Boris Johnson and his French and German counterparts have called for all sides to work towards an urgent easing of tensions in the Persian Gulf.
The Prime Minister, Emmanuel Macron and Angela Merkel said that while they were concerned by the “negative” role Iran has played in the region – including through forces directed by Qassem Soleimani – there was now “an urgent need for de-escalation”.
Gen Soleimani’s assassination by the United States last Friday sparked the crisis, and prompted retaliation threats from the Iranian regime.
In a joint statement released late on Sunday, the three leaders said: “We call on all parties to exercise utmost restraint and responsibility. The current cycle of violence in Iraq must be stopped.
“We specifically call on Iran to refrain from further violent action or proliferation, and urge Iran to reverse all measures inconsistent with the JCPOA (the Iran nuclear deal).
“We recall our attachment to the sovereignty and security of Iraq. Another crisis risks jeopardising years of efforts to stabilise Iraq.
“We also reaffirm our commitment to continue the fight against Daesh (the so-called Islamic State), which remains a high priority. The preservation of the Coalition is key in this regard. We therefore urge the Iraqi authorities to continue providing the Coalition all the necessary support.
“We stand ready to continue our engagement with all sides in order to contribute to defuse tensions and restore stability to the region.”
Around 400 UK troops are stationed in Iraq in the fight against IS, while the US has 5,200, prompting fears of a withdrawal that could cripple the battle against the terror group.
Mr Johnson is to assemble key ministers to discuss the spiralling crisis on Monday afternoon, and is also likely to continue diplomatic discussions with world leaders.
Middle East Minister Andrew Murrison called on players involved to “cool it”, telling Sky News: “I think the Americans are trying to make sure this doesn’t escalate in the sense of Iran taking measures which are disproportionate and which may cause, inevitably, this thing to go on and on and get worse.
“The problem with this is there is a risk of miscalculation and reaching a point which is very difficult to reverse.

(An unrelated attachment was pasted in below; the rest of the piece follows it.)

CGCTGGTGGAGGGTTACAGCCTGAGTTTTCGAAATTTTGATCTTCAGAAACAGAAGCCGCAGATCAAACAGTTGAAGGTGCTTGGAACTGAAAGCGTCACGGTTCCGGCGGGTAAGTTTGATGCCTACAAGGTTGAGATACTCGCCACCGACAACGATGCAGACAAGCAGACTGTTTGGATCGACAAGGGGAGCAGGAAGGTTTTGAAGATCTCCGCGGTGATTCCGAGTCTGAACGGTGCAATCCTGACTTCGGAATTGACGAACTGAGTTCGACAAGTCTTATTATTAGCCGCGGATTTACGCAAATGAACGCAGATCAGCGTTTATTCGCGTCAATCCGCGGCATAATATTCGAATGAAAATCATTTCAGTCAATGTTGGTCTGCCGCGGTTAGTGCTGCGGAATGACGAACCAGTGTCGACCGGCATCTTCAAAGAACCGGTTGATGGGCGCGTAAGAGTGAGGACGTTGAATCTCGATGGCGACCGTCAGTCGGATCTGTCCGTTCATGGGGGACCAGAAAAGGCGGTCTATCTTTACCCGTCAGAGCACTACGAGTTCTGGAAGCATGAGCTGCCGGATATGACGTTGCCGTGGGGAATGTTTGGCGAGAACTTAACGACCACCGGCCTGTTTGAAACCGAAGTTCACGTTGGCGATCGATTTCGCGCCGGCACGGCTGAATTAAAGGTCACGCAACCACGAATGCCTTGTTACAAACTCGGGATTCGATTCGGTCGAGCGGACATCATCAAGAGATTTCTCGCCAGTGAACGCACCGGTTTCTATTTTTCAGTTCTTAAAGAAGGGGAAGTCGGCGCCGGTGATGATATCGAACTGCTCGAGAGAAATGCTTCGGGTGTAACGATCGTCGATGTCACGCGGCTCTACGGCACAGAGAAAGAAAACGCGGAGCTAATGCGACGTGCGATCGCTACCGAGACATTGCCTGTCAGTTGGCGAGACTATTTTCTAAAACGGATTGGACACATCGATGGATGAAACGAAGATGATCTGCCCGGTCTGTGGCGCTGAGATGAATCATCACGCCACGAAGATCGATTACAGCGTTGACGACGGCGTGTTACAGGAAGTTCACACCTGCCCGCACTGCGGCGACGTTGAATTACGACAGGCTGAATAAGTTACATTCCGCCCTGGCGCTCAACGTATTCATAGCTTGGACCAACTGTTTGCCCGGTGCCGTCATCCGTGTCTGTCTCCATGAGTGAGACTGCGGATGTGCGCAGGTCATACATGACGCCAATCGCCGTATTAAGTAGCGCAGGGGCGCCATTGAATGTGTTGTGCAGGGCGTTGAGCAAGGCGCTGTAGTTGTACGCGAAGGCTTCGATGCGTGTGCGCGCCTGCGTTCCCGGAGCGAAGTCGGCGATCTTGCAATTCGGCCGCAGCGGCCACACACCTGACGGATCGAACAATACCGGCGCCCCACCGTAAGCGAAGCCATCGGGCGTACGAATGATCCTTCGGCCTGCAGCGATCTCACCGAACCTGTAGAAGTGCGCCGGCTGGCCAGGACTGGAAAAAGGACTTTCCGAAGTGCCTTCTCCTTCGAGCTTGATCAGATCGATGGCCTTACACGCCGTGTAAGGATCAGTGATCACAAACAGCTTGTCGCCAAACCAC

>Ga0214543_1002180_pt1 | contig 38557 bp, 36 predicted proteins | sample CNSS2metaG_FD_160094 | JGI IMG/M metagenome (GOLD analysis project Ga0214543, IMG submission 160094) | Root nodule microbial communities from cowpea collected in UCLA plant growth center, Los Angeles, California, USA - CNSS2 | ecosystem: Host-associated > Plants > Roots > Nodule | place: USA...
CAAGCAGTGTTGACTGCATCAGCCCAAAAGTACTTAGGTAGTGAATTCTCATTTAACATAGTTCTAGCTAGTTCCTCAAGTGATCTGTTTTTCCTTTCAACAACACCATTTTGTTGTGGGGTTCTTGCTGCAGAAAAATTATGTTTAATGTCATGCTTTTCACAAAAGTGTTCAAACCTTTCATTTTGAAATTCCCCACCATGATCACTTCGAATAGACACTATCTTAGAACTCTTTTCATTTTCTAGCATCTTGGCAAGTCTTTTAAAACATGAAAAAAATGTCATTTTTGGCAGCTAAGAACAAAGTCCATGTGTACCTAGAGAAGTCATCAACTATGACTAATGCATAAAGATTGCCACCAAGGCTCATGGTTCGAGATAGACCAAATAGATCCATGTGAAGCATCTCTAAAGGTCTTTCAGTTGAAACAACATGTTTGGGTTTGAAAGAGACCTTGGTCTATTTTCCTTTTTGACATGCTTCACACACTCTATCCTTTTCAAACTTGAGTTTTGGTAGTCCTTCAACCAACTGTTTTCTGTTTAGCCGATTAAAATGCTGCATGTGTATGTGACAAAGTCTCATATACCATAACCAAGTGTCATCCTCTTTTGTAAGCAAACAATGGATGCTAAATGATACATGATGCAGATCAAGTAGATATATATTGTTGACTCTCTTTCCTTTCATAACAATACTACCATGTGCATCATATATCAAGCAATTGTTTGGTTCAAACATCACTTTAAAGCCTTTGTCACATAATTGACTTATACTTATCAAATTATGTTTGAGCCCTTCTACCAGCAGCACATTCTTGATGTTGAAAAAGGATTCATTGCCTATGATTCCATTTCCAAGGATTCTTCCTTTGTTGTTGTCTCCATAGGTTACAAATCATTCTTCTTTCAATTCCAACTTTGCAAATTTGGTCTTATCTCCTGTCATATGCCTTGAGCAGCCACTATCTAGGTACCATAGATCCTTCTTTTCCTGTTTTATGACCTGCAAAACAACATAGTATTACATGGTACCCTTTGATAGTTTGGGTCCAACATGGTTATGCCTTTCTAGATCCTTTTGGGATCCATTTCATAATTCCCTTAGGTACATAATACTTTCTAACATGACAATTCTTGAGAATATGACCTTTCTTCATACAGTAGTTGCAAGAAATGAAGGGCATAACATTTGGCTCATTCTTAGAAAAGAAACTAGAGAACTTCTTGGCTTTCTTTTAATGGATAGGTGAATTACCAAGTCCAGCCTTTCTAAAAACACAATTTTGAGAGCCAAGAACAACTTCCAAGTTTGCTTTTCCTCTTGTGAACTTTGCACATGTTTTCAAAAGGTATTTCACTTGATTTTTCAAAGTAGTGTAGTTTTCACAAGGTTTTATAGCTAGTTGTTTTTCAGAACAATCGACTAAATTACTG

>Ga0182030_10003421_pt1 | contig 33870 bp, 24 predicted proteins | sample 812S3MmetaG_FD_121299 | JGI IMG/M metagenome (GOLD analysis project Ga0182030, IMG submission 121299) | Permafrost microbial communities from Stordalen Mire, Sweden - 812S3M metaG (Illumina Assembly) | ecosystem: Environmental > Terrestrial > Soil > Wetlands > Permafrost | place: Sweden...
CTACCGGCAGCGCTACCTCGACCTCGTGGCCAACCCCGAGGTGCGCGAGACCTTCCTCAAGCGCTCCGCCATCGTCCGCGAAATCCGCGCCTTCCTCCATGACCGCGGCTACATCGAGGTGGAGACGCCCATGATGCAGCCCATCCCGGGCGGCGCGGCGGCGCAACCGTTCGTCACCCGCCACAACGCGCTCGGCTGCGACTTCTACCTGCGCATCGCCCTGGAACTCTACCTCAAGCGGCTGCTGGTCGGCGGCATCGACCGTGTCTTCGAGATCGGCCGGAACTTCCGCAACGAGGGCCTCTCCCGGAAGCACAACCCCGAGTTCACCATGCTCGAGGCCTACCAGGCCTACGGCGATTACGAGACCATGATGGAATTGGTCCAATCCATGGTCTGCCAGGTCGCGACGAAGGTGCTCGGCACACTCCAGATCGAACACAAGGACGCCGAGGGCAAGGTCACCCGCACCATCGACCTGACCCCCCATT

“So I would urge all concerned to cool it and that has been the consistent refrain of the UK Government trying to dial down the temperature on this and urge de-escalation.”
Elsewhere, a former US ambassador to Iraq, Afghanistan and Syria criticised the decision not to inform Britain about the strike.
Ryan Crocker told BBC Radio 4’s Today programme he was “concerned” about the White House’s failure to warn allies before it took action.
“Britain is and has been for a number of years our foremost ally,” he said. “When we take an action like this it can have great consequences for our allies. We, I think, owe it to them to consult in advance.”
After speaking to the US President on Sunday, Mr Johnson broke his silence to say the UK “will not lament” the death of the leader who he said was “a threat to all our interests”.
Urging de-escalation from all sides, Mr Johnson said calls for reprisals “will simply lead to more violence in the region and they are in no one’s interest” after the killing in Baghdad on Friday.
But a short while later, Mr Trump threatened to retaliate “perhaps in a disproportionate manner” if Iran strikes a US citizen or target.
These Media Posts will serve as notification to the United States Congress that should Iran strike any U.S. person or target, the United States will quickly & fully strike back, & perhaps in a disproportionate manner. Such legal notice is not required, but is given nevertheless!
— Donald J. Trump (@realDonaldTrump) January 5, 2020
Meanwhile, Iran announced it will abandon the limits in the unravelling nuclear deal on fuel enrichment, its uranium stockpile and research activities in a move that could bring it closer to assembling an atomic bomb.
And The Times quoted an unnamed senior commander in the elite Quds Force, which Gen Soleimani commanded, as warning British soldiers could be fatally attacked as collateral.
“Our forces will retaliate and target US troops in (the) Middle East without any concern about killing its allies, including UK troops, as this has turned in to a fully-fledged war with much collateral damage expected,” the commander said.
The PM said he will be speaking to Iraq “to support peace and stability” after its parliament called for the expulsion of foreign troops, including British soldiers working against IS.
Mr Johnson spoke to President Macron and Chancellor Merkel after arriving back in the UK on Sunday morning from his Caribbean holiday amid mounting criticism.
Meanwhile, Iraq’s parliament passed a non-legally binding bill calling for the expulsion of all foreign forces.
The Ministry of Defence was understood to be awaiting the decision of the Iraqi government before acting over UK soldiers based there as part of the US-led coalition.
A UK Government spokesman said: “We urge the Iraqi government to ensure the coalition is able to continue our vital work countering this shared threat.”